Friday, May 12, 2006

The End of the Allard Era: Pitching Talent

After looking through the hitting talent, the new GM feels better about the team's future. The Royals have enough hitting talent to build a pretty good offense. The big question is do the Royals have enough pitching talent? No, but they are off to a pretty decent start.

The Veterans:

The Royals went out and signed a group of veteran arms that has yielded mixed results. Scott Elarton has been pretty average so far, and his success likely won't continue with the homeruns and walks piling up. Mark Redman hasn't been very good so far. The Royals' best pitching acquistion has turned out to be middle reliever Elmer Dessens. Dessens signed a two-year deal, so he should give the Royals two solid years of middle relief. Fortunately for the Royals the best signings were the long-term deals, so the Royals can keep the good pitching or use it as trade bait.

The 2003 Group:

The Royals still have 4 talented arms from the 2003 group that are at a critical stage of their careers with the club. Affeldt, Hernandez, MacDougal, and Gobble have shown the Royals flashes of their potential, but haven't been able to consistently pitch well. Hopefully they can give the Royals a couple of solid years before they become free agents, but it's not something to count on. If they do figure out how to become good, consistent pitchers, they will probably be too expensive for the Royals after becoming free agents.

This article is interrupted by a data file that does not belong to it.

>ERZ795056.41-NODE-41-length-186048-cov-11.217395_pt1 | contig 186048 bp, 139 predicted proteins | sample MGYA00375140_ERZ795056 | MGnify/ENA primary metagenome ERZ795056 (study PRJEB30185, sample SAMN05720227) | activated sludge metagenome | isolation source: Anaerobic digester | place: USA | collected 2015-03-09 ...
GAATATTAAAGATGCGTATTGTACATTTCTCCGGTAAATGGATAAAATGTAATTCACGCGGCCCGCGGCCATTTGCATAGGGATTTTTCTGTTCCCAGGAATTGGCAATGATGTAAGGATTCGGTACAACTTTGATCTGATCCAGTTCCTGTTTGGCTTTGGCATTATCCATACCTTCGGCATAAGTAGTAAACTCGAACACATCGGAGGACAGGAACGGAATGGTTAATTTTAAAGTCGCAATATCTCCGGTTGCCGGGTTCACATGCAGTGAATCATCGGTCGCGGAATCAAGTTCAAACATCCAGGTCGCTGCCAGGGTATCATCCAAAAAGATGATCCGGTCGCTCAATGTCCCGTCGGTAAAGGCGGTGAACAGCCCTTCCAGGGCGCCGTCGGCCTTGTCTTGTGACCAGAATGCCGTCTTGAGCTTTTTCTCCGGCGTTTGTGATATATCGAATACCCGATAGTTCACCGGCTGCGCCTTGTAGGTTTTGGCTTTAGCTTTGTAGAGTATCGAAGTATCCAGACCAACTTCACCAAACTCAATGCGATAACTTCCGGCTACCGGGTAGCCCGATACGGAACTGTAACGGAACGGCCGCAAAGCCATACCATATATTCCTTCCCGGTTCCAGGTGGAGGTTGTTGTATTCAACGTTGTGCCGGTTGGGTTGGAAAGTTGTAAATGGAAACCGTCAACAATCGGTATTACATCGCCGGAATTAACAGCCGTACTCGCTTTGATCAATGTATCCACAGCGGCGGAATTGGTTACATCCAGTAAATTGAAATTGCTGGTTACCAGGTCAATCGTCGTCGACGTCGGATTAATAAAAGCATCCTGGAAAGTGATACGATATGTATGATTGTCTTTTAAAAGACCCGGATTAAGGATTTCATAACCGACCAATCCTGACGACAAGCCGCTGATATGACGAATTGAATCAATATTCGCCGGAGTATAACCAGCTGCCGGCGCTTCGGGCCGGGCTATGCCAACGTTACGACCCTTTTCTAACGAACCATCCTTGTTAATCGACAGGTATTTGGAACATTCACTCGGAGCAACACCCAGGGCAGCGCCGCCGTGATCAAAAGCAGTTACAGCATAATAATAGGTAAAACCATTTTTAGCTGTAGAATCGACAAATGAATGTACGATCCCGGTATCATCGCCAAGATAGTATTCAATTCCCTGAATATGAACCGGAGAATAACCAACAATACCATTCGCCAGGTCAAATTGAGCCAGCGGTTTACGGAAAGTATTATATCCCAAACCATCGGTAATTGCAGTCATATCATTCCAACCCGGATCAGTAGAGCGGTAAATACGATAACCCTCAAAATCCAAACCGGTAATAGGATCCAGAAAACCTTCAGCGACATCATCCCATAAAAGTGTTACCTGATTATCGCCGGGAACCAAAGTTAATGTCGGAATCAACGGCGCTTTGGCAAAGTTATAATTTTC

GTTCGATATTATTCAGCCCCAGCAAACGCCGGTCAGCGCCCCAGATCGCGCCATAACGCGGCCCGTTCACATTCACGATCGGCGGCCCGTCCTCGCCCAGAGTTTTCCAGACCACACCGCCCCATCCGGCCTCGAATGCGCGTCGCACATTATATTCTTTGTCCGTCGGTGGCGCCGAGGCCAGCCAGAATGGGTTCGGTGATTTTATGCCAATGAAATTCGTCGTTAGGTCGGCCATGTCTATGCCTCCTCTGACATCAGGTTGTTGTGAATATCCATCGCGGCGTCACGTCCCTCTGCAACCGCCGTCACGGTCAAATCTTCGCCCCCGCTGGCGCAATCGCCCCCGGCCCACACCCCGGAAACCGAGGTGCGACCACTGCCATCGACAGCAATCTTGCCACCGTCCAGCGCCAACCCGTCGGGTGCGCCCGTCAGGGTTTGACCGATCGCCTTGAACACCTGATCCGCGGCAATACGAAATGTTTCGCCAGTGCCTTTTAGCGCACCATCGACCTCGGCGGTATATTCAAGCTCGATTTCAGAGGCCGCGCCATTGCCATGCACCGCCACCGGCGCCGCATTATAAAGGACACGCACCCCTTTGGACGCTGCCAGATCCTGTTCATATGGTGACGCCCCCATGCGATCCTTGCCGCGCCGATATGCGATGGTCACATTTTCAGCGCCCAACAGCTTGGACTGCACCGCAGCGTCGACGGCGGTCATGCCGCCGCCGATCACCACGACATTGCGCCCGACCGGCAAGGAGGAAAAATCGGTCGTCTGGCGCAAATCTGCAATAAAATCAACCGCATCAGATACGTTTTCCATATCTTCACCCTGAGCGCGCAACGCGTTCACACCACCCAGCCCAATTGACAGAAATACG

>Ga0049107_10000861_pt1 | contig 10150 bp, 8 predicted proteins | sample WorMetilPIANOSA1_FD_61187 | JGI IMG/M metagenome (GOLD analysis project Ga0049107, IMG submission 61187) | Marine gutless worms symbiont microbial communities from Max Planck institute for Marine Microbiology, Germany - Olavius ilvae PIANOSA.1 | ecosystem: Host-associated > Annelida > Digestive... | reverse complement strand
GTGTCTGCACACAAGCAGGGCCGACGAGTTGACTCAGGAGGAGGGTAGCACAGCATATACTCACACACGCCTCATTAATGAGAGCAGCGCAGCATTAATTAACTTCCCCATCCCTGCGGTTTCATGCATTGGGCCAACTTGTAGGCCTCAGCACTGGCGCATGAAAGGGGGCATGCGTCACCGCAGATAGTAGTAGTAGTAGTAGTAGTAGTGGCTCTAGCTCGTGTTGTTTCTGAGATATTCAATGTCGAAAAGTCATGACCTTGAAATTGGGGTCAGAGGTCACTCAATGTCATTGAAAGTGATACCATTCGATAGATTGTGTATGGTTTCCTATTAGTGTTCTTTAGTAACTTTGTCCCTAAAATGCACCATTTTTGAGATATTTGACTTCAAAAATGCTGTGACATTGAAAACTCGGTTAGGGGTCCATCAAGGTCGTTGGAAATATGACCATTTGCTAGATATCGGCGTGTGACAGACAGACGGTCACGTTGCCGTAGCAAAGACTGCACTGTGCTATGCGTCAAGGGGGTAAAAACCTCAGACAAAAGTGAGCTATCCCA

The Current Youth:

The Royals' next group of arms offers more hope, mainly because the organization hasn't had as much time to screw them up. The Royals have some talented young starters, beginning with Zack Greinke. There's no question he has the talent to be a very good pitcher and he probably won't need much coaching help to do it. Hopefully he'll be able to overcome the issues he's been dealing with over the past two seasons.

The Royals' second-best bet to become a solid starter is JP Howell. Howell has below-average velocity, but has good command and excellent secondary stuff. He was doing very well at Omaha, but has missed two starts because of shoulder stiffness. Howell is a good candidate to become a mid-rotation starter if big league hitters don't feast on his fastball.